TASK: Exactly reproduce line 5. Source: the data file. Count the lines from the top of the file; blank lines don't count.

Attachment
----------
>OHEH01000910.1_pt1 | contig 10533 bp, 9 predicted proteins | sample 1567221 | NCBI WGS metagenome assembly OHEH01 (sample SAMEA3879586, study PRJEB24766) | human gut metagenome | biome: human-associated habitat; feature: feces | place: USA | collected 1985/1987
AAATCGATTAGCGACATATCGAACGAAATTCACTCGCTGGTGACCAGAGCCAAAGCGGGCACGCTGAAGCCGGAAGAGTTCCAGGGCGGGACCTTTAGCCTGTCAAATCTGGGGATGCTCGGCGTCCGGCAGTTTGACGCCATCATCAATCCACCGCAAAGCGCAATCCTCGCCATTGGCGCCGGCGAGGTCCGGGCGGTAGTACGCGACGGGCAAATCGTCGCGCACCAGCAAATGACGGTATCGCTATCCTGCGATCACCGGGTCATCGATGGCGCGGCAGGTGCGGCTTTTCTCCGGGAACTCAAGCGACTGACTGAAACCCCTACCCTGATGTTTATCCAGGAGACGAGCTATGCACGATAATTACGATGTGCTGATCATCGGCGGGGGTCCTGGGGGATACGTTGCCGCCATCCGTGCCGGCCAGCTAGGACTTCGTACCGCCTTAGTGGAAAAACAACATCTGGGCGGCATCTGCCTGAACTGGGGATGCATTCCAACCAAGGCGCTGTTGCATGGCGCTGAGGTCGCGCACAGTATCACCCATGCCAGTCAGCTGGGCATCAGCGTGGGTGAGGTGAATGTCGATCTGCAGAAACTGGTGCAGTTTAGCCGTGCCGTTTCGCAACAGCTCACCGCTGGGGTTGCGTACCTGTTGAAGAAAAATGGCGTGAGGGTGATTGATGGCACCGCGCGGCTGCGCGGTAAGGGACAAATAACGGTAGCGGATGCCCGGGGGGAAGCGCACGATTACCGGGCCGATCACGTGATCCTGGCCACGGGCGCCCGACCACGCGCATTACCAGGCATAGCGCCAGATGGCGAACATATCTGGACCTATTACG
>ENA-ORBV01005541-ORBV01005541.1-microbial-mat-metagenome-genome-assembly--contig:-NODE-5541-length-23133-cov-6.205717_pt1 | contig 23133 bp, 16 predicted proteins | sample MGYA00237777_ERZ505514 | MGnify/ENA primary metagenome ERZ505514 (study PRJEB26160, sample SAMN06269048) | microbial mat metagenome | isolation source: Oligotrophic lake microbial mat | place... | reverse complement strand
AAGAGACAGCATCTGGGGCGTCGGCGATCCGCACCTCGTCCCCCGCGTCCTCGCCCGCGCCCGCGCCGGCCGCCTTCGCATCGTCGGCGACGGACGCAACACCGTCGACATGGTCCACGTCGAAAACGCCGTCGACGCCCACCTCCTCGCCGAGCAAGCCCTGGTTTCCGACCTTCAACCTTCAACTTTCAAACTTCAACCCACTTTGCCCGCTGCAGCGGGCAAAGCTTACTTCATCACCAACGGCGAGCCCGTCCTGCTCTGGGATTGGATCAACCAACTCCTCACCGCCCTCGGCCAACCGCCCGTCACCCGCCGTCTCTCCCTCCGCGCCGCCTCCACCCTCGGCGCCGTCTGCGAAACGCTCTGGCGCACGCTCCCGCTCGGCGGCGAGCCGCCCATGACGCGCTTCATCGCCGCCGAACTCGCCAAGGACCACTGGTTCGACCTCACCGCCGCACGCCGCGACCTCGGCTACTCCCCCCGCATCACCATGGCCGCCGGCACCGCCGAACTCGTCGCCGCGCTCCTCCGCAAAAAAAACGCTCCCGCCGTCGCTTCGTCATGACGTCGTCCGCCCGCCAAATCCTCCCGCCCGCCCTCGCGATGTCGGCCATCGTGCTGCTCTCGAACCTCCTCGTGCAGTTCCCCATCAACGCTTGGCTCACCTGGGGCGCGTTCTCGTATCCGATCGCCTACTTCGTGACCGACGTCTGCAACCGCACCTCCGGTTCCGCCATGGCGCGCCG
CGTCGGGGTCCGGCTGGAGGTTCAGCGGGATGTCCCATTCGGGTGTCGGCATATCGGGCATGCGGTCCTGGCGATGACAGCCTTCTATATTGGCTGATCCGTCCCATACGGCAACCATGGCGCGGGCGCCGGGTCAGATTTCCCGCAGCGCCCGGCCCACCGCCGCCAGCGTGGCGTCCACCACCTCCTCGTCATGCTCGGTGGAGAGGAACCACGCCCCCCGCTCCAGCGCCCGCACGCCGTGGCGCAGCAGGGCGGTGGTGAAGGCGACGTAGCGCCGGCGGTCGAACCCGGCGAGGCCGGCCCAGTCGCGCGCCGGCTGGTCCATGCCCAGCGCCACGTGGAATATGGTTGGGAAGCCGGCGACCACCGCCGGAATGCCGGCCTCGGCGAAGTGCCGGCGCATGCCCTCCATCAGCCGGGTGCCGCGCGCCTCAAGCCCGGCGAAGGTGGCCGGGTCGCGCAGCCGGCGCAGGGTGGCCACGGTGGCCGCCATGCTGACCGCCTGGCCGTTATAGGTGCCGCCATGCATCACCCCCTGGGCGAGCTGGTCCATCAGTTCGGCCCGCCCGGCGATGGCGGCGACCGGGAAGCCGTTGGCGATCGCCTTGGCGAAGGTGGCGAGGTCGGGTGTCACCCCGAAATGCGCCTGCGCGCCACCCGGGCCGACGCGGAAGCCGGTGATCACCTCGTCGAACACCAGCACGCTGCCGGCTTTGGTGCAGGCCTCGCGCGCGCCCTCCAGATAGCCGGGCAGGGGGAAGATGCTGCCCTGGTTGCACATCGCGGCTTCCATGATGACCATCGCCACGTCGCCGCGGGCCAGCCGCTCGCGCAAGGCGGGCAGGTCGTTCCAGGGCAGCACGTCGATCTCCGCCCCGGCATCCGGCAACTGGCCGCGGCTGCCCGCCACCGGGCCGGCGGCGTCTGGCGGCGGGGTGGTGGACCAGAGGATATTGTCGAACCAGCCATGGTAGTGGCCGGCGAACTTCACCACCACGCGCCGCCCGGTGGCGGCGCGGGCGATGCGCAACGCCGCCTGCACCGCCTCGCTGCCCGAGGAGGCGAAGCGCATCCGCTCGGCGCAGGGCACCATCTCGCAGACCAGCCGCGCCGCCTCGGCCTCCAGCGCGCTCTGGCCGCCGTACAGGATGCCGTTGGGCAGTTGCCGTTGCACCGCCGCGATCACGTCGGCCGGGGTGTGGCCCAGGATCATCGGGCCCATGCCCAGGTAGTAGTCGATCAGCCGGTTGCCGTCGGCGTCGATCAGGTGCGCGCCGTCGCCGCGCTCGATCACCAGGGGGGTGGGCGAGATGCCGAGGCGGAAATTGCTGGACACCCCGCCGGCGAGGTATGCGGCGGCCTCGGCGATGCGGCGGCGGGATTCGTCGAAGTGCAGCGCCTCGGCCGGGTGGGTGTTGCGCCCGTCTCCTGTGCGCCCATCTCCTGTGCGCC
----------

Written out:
CGTCGGGGTCCGGCTGGAGGTTCAGCGGGATGTCCCATTCGGGTGTCGGCATATCGGGCATGCGGTCCTGGCGATGACAGCCTTCTATATTGGCTGATCCGTCCCATACGGCAACCATGGCGCGGGCGCCGGGTCAGATTTCCCGCAGCGCCCGGCCCACCGCCGCCAGCGTGGCGTCCACCACCTCCTCGTCATGCTCGGTGGAGAGGAACCACGCCCCCCGCTCCAGCGCCCGCACGCCGTGGCGCAGCAGGGCGGTGGTGAAGGCGACGTAGCGCCGGCGGTCGAACCCGGCGAGGCCGGCCCAGTCGCGCGCCGGCTGGTCCATGCCCAGCGCCACGTGGAATATGGTTGGGAAGCCGGCGACCACCGCCGGAATGCCGGCCTCGGCGAAGTGCCGGCGCATGCCCTCCATCAGCCGGGTGCCGCGCGCCTCAAGCCCGGCGAAGGTGGCCGGGTCGCGCAGCCGGCGCAGGGTGGCCACGGTGGCCGCCATGCTGACCGCCTGGCCGTTATAGGTGCCGCCATGCATCACCCCCTGGGCGAGCTGGTCCATCAGTTCGGCCCGCCCGGCGATGGCGGCGACCGGGAAGCCGTTGGCGATCGCCTTGGCGAAGGTGGCGAGGTCGGGTGTCACCCCGAAATGCGCCTGCGCGCCACCCGGGCCGACGCGGAAGCCGGTGATCACCTCGTCGAACACCAGCACGCTGCCGGCTTTGGTGCAGGCCTCGCGCGCGCCCTCCAGATAGCCGGGCAGGGGGAAGATGCTGCCCTGGTTGCACATCGCGGCTTCCATGATGACCATCGCCACGTCGCCGCGGGCCAGCCGCTCGCGCAAGGCGGGCAGGTCGTTCCAGGGCAGCACGTCGATCTCCGCCCCGGCATCCGGCAACTGGCCGCGGCTGCCCGCCACCGGGCCGGCGGCGTCTGGCGGCGGGGTGGTGGACCAGAGGATATTGTCGAACCAGCCATGGTAGTGGCCGGCGAACTTCACCACCACGCGCCGCCCGGTGGCGGCGCGGGCGATGCGCAACGCCGCCTGCACCGCCTCGCTGCCCGAGGAGGCGAAGCGCATCCGCTCGGCGCAGGGCACCATCTCGCAGACCAGCCGCGCCGCCTCGGCCTCCAGCGCGCTCTGGCCGCCGTACAGGATGCCGTTGGGCAGTTGCCGTTGCACCGCCGCGATCACGTCGGCCGGGGTGTGGCCCAGGATCATCGGGCCCATGCCCAGGTAGTAGTCGATCAGCCGGTTGCCGTCGGCGTCGATCAGGTGCGCGCCGTCGCCGCGCTCGATCACCAGGGGGGTGGGCGAGATGCCGAGGCGGAAATTGCTGGACACCCCGCCGGCGAGGTATGCGGCGGCCTCGGCGATGCGGCGGCGGGATTCGTCGAAGTGCAGCGCCTCGGCCGGGTGGGTGTTGCGCCCGTCTCCTGTGCGCCCATCTCCTGTGCGCC